LAUNCH PLATFORM - Not exactly elegant, but this is the floating rig or raft from which 'Bruce,' one of the animatronic sharks used to make the Jaws movie was launched and recovered. Obviously they did not care about longevity, using untreated softwood for the frames. We are taking a different approach.
KONTIKI - One of the most famous rafts in history was that used by Thor Heyerdahl for his Kontiki expedition in 1947. Thor was born in 1914 and celebrated his 100th birthday on the 6th of October 2014. The Kontiki raft covered 4,300 nautical miles in 101 days at an average speed of 42.5 miles per day.
Anyone who has a passing interest in
the Jaws movie knows that the animatronic shark kept breaking down. This
turned out to be a blessing in disguise, because Steven Spielberg had to add more character development and depth to the
script to build tension. Not though a great beginning for marine
BRUCE - was built with plywood formers as you can see, mated to steel frames wherever there is a hinge for movement. We are not sure if any of the Jaws sharks were designed to emulate a real swimming stroke authentically, but if we get to make our shark, we'll be sure to study a real fish and replicate that movement as far as practical.
Nature has already done the design work for you. The first port of call is the cartilaginous backbone, then the muscles. An exoskeleton arrangement with flexible skin over the sections would be just too stiff. You'd be better off with a backbone and a soft polyurethane foam former (or foam latex sandwich), onto which is stretched a flexible skin. Then, if the robot mechanism (muscles) has the same degree of movement as the real fish, it will move and even swim like the real thing. Imagine if you will a scuba diver's flipper. The blade is flexible, a human foot is relatively inflexible. It is the flexibility of the flipper blade (fin) multiplied by the area that allows a scuba diver to swim so fast, converting to-and-fro movement into thrust efficiently. Fish rely on the same principle. Why not try it for yourself in the water.
When Jaws was first set up at Universal, the book by Peter Benchley was still in galleys, and the biggest names attached to it were producers David Brown and Richard Zanuck. The first person onboard to work on Jaws was art director Joe Alves. Once Bob Mattey had confirmed to Joe Alves that the shark could be made, he was given the green light to get to work.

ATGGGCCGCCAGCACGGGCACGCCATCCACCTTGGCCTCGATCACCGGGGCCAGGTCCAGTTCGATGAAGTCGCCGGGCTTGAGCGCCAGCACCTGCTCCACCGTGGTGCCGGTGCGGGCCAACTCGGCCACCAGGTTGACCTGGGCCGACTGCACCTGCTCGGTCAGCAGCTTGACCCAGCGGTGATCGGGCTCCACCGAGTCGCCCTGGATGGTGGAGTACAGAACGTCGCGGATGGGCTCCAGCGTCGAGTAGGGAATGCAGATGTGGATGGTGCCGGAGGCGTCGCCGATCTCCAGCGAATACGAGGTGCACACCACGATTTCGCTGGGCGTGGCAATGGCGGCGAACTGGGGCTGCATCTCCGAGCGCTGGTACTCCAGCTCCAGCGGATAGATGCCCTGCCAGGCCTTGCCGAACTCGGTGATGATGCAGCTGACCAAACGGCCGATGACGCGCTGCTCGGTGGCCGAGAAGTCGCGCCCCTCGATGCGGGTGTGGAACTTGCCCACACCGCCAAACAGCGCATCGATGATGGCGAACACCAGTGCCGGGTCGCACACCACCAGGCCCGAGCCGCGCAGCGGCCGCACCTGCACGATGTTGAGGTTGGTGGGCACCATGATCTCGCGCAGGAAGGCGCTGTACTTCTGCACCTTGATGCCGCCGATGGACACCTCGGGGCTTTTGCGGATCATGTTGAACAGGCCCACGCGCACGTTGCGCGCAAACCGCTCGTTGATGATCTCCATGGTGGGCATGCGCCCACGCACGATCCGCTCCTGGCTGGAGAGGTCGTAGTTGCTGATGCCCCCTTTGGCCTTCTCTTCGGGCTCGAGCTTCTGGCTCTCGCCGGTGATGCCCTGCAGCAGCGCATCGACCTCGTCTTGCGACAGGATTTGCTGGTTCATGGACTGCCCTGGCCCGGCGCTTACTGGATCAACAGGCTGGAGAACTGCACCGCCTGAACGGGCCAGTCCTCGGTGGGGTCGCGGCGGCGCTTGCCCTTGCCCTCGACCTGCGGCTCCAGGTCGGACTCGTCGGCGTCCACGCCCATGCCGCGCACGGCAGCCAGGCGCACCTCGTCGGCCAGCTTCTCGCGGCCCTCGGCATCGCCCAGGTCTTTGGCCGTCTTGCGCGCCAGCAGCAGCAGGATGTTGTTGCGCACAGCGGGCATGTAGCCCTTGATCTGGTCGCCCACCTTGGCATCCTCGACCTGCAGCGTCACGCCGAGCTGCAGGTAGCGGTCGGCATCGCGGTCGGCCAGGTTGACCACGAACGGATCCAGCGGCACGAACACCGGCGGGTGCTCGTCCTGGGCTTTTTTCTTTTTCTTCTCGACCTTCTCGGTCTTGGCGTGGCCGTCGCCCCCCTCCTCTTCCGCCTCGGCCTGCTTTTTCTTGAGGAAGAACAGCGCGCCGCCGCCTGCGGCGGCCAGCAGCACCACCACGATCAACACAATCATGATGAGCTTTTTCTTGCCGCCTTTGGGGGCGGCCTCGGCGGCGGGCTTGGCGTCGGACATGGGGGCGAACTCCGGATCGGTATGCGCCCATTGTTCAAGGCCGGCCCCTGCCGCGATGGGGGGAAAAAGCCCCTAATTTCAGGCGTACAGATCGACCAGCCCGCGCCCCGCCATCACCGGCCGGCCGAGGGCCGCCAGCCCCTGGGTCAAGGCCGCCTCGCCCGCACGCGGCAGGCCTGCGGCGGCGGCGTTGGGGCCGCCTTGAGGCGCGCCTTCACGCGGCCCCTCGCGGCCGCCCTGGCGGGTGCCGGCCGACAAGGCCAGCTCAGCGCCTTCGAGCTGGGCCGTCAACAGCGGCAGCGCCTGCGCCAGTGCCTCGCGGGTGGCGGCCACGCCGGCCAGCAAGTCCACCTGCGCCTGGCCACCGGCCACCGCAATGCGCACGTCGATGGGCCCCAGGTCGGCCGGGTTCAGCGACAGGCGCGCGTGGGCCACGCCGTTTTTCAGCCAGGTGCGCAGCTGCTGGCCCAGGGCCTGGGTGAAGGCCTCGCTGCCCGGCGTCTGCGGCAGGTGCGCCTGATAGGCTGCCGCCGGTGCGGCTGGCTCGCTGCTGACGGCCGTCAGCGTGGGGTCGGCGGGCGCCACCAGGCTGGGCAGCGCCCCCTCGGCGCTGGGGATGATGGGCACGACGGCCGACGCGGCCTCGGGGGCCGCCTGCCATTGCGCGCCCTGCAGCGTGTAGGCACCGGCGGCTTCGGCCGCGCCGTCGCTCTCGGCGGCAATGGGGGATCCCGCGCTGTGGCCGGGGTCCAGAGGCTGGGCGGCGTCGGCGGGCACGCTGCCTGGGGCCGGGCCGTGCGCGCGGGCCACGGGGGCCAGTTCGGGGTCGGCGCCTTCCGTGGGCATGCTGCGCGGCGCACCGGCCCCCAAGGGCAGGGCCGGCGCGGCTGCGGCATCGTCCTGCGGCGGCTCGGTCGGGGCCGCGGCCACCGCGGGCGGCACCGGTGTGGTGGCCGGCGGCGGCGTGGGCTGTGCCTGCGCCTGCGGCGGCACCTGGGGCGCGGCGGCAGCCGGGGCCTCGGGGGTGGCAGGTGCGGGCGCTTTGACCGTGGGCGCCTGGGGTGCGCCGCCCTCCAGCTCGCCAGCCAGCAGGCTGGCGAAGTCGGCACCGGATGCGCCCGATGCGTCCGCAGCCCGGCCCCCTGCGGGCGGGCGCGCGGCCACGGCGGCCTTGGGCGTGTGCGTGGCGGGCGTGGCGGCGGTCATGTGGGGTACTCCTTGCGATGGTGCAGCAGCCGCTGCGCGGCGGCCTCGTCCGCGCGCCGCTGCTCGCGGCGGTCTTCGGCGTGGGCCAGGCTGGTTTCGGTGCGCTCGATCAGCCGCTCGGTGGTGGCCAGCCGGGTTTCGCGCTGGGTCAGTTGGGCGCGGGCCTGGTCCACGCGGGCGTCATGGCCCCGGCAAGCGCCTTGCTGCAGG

In January of 1974, Jaws the novel was published and it was a best-seller, somewhat accelerating the film. Hence, Universal Pictures decreed the movie had to be shot that summer, which gave Mattey no time to perfect his mechanical monster-piece.
ENGINEERING - A lot of steel goes into the making of an animatronic showpiece
The animatronic shark in Jaws showed how effective a robotic special effect could be. While the stories of it malfunctioning are legendary, it is completely believable and terrifying
onscreen - for the its time. The climax, where the shark and Roy Schieder battle to the death, is utterly dependent on the creature's effectiveness and
though it had a relatively stiff or restricted movement, it delivers. While
Steven Spielberg hid the shark until the climax, Bob Mattey's monster lives up to the film's build-up by being as scary as we
potential audiences were told it would be - up to that point.
EXPRESS JUNE 2015 - The more than 20 feet (nearly 7m) long sea beast was filmed by cage divers in Mexico.
The sheer scale of the monster fish is jaw dropping when seen next to the divers.
ART - It all starts with a drawing of the big fish. From there it is possible to plan out the stages of design, the complexity and the method of display.
A mechatronics engineer unites the principles of mechanics, electronics, and computing to produce a robot that looks and acts like the real subject .....
NATURAL HISTORY MUSEUM, LONDON